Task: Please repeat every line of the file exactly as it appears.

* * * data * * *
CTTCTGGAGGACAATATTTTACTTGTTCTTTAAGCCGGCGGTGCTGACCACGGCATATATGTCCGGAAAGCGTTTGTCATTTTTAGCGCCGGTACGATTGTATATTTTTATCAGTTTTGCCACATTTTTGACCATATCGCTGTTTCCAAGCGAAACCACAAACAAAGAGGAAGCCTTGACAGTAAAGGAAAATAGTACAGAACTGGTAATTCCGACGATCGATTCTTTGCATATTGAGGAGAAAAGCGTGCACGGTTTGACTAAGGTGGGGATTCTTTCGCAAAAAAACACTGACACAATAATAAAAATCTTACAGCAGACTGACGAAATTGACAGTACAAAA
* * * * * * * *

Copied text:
CTTCTGGAGGACAATATTTTACTTGTTCTTTAAGCCGGCGGTGCTGACCACGGCATATATGTCCGGAAAGCGTTTGTCATTTTTAGCGCCGGTACGATTGTATATTTTTATCAGTTTTGCCACATTTTTGACCATATCGCTGTTTCCAAGCGAAACCACAAACAAAGAGGAAGCCTTGACAGTAAAGGAAAATAGTACAGAACTGGTAATTCCGACGATCGATTCTTTGCATATTGAGGAGAAAAGCGTGCACGGTTTGACTAAGGTGGGGATTCTTTCGCAAAAAAACACTGACACAATAATAAAAATCTTACAGCAGACTGACGAAATTGACAGTACAAAA